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Dionysus the Drama and the Wine by Roberto Calasso Dionysus’s

Dionysus the Drama and the Wine by Roberto Calasso Dionysus’s

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Published by antonio negrao
mythology of Dionysus ,creation of the Greek Drama and the Wine.
mythology of Dionysus ,creation of the Greek Drama and the Wine.

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Published by: antonio negrao on Nov 13, 2009
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DIONYSUS THE DRAMA AND THE WINEBy Roberto CalassoDionysus’s first love was a boy. His name was Ampelos. He played with the young godand the satyrs on the banks of the Pactolus in Lydia. Dionisyus notice the way his longhair fell on his neck, the light that glowed from this body as he climbed out of the water.When he saw him wrestling with a satyr and their feet became knotted together , he was jealous. He wanted to be the only one to fight with Ampelos. They were – eroticathletes- They threw each other to the ground, and Dionysus loved it when Ampelos gothim down and sat on his naked belly. Then they would wash the dust and sweat fromtheir skins, swimming in the river. They invented new games . Ampelos always won.He plaited a crown of snakes and put it on his head the way he’d seen his friend do . Healso imitated Dionysus by wearing a mottled tunic. He learned to talk to bears, lions ,and tigers. Dionysus encouraged him , but there came the day when he warned him too :you needn’t fear any wild beast, he said , but watch out for the horns of the cruel bull.Dionysus was alone one day when he witnessed a scene he felt must be an omen. Ahorned dragon appeared among the rocks. On his back he was carrying a deer. Hetipped the creature off onto a stone altar and plunged a horn into its defenseless body. A pool of blood formed on the stone. Dionysus watched and felt grieved, but along withhiss grieving came an overwhelming desire to laugh, as if his heart wer3e being split intwo. Then he found Ampelos again , and they went on wandering about and huntingtogether as usual. Ampelos used to like playing his reed pipes , and he played badly.But Dionysus never tired of praising him, because while he praised he would watchhim. Sometimes Ampelos would remember Dionysus warning about the bull, but itmade less and less sense. By now he knew all the wild animals , and they were all hisfriends: why on earth shouldn’t the bull be a friend too :::;;;And one day , when he wasout on his own , he met a bull among the rocks. The animal was thirsty, its tonguehanging out. The bull drank, then stared at the boy, then belched, and a stream of salivadribbled from his mouth. Ampelos tried to stroke his horns. He made himself a rushwhip and a sort of bridle. He arranged a mottled pelt over the bull’s back and mountedit. For a few moments he experienced a sense of elation no other animal had ever givenhim. But Selene was jealous. She saw him from a high and sent a gadfly. Irritated , the bull began to gallop, trying to escape that awful sting. Ampelos could no longer controlthe beast. At last jolt trew him to the ground. There was a dry, cracking sound as hisneck snapped. The bull dragged him on, its horn sinking deeper and deeper into the boy’s flesh.Dionysus found Ampelos in the dust, covered in blood, but still beautiful. Gathered in acircle, the satyrs began to mourn over him . But Dionysus couldn’t join in with them. Itwasn’t in his nature to weep. And he realized that he wouldn’t be able to followAmpelos into Hades , because he was immortal. Over and over he promised himself he’d kill the whole bull species with his thyrsus. Eros, who had disguised himself as ashaggy satyr, came over to console him. He told him a love sting could only be cured bythe sting of another love. So he should look elsewhere. When a flower has been cut, thegardener plants another one. But now Dionysus was crying for Ampelos. It was a signthat something had happened that would change his nature , and the nature of the world.At that moment the Hours were hurrying toward the house of Helios , the sun. Therewas a sense that something new was about to take palace on the celestial wheel. It wastime to consult the tablets of Harmony , where Phane’s primordial hand had inscribedthe events of this world in their order. Helios pointed to them where they hung on a wallof his house. The Hours looked at the fourth tablet ; it showed the Lion and the Virgin ,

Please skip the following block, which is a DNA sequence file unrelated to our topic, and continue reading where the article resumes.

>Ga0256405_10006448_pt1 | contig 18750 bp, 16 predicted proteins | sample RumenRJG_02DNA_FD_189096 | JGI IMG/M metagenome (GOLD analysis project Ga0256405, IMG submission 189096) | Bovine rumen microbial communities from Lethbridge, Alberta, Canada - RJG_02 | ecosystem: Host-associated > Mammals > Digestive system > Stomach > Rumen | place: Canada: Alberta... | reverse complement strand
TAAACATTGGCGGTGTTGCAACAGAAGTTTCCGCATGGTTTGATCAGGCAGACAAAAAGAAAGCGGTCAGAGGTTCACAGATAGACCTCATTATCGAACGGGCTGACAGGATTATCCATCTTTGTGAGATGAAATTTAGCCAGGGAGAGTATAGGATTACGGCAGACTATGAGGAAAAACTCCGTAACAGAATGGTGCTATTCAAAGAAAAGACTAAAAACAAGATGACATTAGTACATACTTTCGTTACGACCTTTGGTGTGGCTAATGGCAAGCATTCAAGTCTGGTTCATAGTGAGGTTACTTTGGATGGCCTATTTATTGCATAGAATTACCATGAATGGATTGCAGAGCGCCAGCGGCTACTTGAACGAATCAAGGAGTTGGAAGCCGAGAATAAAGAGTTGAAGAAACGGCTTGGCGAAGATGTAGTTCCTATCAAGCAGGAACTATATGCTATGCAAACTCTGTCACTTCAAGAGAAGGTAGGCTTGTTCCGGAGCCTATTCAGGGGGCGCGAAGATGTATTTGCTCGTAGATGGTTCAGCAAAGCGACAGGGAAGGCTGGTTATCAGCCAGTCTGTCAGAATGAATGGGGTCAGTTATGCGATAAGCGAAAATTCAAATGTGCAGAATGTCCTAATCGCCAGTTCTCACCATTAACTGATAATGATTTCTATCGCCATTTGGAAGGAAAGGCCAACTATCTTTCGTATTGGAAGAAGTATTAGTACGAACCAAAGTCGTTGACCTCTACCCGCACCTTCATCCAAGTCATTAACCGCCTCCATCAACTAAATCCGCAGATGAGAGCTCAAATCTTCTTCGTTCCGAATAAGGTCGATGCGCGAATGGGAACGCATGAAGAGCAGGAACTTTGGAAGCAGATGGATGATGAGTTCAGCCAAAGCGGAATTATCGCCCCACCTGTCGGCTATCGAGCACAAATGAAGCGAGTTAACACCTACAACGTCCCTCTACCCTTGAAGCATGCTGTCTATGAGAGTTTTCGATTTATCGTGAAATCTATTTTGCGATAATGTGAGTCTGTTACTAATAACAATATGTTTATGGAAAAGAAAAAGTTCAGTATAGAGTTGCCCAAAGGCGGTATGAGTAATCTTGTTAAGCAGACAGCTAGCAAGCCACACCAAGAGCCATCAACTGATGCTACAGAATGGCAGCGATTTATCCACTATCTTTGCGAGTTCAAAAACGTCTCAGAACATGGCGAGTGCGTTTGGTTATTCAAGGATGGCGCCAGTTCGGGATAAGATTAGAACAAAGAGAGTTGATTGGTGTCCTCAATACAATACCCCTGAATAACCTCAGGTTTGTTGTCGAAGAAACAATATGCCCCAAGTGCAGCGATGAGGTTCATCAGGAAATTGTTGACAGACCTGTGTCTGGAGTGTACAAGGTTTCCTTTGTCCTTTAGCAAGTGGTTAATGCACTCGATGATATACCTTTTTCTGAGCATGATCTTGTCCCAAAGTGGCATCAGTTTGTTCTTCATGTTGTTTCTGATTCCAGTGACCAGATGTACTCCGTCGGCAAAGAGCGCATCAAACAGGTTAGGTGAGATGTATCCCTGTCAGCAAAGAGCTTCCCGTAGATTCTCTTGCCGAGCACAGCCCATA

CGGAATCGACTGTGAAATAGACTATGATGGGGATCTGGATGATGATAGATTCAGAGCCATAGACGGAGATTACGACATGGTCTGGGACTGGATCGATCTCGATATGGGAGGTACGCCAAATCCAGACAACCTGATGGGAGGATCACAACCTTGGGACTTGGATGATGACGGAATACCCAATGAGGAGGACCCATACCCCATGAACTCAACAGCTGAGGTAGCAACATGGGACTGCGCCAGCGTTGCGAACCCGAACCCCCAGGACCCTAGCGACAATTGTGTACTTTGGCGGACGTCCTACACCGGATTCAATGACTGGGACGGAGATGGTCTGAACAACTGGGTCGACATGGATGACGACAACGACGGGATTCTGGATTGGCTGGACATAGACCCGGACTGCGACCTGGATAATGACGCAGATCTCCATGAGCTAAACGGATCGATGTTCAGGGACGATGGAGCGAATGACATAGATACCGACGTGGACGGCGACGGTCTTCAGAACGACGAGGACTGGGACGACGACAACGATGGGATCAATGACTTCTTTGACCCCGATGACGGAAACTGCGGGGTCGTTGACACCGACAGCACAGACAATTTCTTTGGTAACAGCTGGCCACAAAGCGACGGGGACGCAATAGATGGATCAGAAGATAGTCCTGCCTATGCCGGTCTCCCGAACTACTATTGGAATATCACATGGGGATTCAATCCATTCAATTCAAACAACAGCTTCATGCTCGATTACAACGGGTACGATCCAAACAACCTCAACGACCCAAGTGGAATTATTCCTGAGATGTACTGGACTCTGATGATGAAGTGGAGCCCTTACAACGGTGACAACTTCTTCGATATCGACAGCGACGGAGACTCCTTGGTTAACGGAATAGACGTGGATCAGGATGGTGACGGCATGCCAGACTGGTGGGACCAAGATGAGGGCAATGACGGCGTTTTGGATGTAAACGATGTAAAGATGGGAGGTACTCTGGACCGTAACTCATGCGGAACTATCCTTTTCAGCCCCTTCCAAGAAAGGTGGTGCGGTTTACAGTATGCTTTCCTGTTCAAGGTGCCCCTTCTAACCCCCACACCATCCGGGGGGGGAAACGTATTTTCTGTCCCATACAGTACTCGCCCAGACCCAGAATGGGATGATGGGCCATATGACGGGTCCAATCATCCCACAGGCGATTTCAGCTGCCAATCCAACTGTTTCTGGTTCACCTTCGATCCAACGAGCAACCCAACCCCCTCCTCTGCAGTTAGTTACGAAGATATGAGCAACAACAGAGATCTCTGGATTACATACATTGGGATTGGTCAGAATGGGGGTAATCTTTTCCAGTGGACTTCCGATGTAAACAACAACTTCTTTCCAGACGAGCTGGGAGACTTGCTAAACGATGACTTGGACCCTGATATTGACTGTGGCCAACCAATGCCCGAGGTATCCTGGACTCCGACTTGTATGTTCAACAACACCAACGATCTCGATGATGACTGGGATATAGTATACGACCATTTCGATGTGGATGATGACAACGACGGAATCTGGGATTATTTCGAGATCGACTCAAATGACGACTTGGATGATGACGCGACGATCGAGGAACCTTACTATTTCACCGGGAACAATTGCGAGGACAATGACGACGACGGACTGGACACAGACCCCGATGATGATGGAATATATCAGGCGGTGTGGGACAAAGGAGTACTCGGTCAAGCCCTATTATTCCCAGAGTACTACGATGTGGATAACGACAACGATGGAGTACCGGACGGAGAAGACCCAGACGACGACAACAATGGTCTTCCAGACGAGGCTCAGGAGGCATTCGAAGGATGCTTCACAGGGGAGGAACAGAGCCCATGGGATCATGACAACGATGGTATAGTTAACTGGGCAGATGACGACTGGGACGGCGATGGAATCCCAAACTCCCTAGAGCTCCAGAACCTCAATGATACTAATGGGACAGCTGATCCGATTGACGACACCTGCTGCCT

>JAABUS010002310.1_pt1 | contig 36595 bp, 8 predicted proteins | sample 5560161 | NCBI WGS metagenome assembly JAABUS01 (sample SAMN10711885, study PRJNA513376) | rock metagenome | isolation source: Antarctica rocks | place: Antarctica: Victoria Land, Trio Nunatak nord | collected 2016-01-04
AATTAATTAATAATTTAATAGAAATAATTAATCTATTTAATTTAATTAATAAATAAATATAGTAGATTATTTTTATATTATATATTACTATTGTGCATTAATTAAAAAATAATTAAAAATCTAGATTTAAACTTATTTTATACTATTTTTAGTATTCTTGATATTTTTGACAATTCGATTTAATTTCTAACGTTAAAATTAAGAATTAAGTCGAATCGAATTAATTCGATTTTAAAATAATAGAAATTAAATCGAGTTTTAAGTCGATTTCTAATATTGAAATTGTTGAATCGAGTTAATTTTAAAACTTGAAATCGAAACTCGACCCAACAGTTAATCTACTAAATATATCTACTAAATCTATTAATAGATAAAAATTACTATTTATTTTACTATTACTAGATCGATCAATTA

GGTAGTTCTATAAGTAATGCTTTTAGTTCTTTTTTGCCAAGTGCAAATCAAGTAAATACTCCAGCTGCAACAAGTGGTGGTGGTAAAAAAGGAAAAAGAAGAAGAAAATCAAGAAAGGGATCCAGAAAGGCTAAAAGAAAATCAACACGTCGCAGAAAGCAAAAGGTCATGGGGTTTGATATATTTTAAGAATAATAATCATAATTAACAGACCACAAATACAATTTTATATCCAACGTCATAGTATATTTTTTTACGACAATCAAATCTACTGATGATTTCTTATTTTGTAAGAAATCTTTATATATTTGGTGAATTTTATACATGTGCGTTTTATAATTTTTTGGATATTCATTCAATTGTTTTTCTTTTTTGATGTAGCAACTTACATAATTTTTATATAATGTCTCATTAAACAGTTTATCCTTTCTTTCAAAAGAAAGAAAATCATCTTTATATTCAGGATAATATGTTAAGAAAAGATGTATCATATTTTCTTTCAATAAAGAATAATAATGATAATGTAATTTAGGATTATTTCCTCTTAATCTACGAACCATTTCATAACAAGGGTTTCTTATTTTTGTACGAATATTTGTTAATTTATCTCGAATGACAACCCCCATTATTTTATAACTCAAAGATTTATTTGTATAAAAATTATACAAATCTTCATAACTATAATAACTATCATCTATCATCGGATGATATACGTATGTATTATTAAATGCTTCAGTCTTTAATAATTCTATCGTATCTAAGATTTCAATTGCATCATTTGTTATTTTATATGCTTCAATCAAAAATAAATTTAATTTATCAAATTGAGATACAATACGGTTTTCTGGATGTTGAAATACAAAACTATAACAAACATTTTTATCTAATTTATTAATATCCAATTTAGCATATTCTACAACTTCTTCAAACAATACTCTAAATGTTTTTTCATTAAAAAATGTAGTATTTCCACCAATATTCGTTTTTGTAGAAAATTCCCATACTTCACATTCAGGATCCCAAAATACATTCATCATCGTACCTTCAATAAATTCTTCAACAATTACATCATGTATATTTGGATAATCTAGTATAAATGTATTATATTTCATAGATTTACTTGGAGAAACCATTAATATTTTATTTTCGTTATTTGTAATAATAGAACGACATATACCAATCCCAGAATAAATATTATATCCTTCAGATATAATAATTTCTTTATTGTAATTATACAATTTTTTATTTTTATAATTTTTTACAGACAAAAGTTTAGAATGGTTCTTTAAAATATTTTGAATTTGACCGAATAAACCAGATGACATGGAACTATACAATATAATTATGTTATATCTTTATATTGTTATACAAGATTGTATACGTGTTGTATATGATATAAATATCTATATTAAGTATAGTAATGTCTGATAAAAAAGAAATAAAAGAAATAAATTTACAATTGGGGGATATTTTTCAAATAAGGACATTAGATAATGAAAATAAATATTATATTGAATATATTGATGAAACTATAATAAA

and Ganymed holding a cup. They interpreted the image. Ampelos would become thevine. He who had brought tears to the god who never wept would also bring delight tothe world. Upon hearing which, Dionysus recovered. When the grapes born fromAmpelo’s body were mature, he picked the first bunches and, with a gesture he seemedto know of old, squeezed them gently in his hands. He watched as a red stain spreadacross his fingers. Then he licked them. He thought , Ampelos your end demonstratesthe splendor of your body. Even in death you haven’t lost your rosy color. No other god , let alone Athena with her sober olive , or Demeter with her nourishing bread, had ever had anything that could vie with that liquor. It was exactly what had been missing from life, what life had been waiting for > INTOXICATION.Bursting with youth, his Bacchants buzzing all around him, Dionysus stormed over to Naxos to appear before the abandoned Ariadne. Eros daring about him like a weethornet. The women following the god were holding leafy thyrsus, bloody shreds of young bull’s flesh , baskets of sacred objects . Dionysus had come from Attica , wherehe had done something no one world ever forget ; he had revealed the secret of wine toman. Behind him he was leaving an extraordinary new drink and the body of another abandoned girl. On his departure, Erigone had hung herself from a tree. But here was noroyal frame to put her story in, and it was not to be handed down from one rhyme to thenext by a chain of poets. Erigone wouldn’t find her poets until much later, two scholarsof the latter days of the ancient world , who, oppressed like others by the times in whichthey lived , felt almost obliged to write about secrets hitherto left untold. They wereEratosthenes and Nonnus, tow Egyptians’.The secret of bread had been revealed by Demeter in Attica , and a holy place, Eleusis,had been established to celebrate the event. The secret of wine had been revealed inAttica by Dionysus , to common people, but that day was to be commemorated only bya ceremony with masks, dolls , and swings. There was something very obscure aboutthe whole business, and the ritual commemoration suggested an aura of playfulness atonce childish and sinister.Dionysus had turned up in the role of Unknown Guest in the house of an old Atticangardener , Icarius , who lived with his daughter Erigone and loved to plant new types of trees. His house was a poor one. All the same , he welcomed the Stranger with the samegesture with which Abrahan welcomed the angel , by keeping a place in his mind emptyand ready for his guest. It was from that gesture that every other gift would derive.Erigone immediately went off to milk their goat for the guest. Sweetly , Dionysusstooped her from making what a philologist would one day describe as ‘an adorablefaux pas’ He was about to reveal to her father ‘’ as a reward for his fair-mindedness anddevotion’’ something that no one had ever known before ; wine . And now Erigone was pouring cup after cup of the new drink for her father. Icarius felt good. Then Dionysusexplained that this new drink was perhaps even more powerful than the bread Demeter had revealed to other farmers, because it could both wake a man up and put him tosleep, dissolve the pains that afflicted the heart and make them liquid and fleeting. Nowit was Icarius’s job to pass this revelation on to others, as Triptolemus had passed onrevelation of grain.Icarius obeyed Dionysus orders. He got onto his cart and se off around Attica to show people this plant with the wondrous juice. One evening he was drinking with a fewshepherds. Some of them fell into a deep sleep. It seemed they would never wake up.The shepherd began to suspect Icarius was up to something. Maybe he’d come to poisonthem and steal their sheep ::: They felt the impulse to kill. They surrounded Icarius .One picked up a sickle , another a spade, a third an ax , a fourth a big stone. They all hitout at the old man. Then , to finish the job, they ran him through with their cooking spit.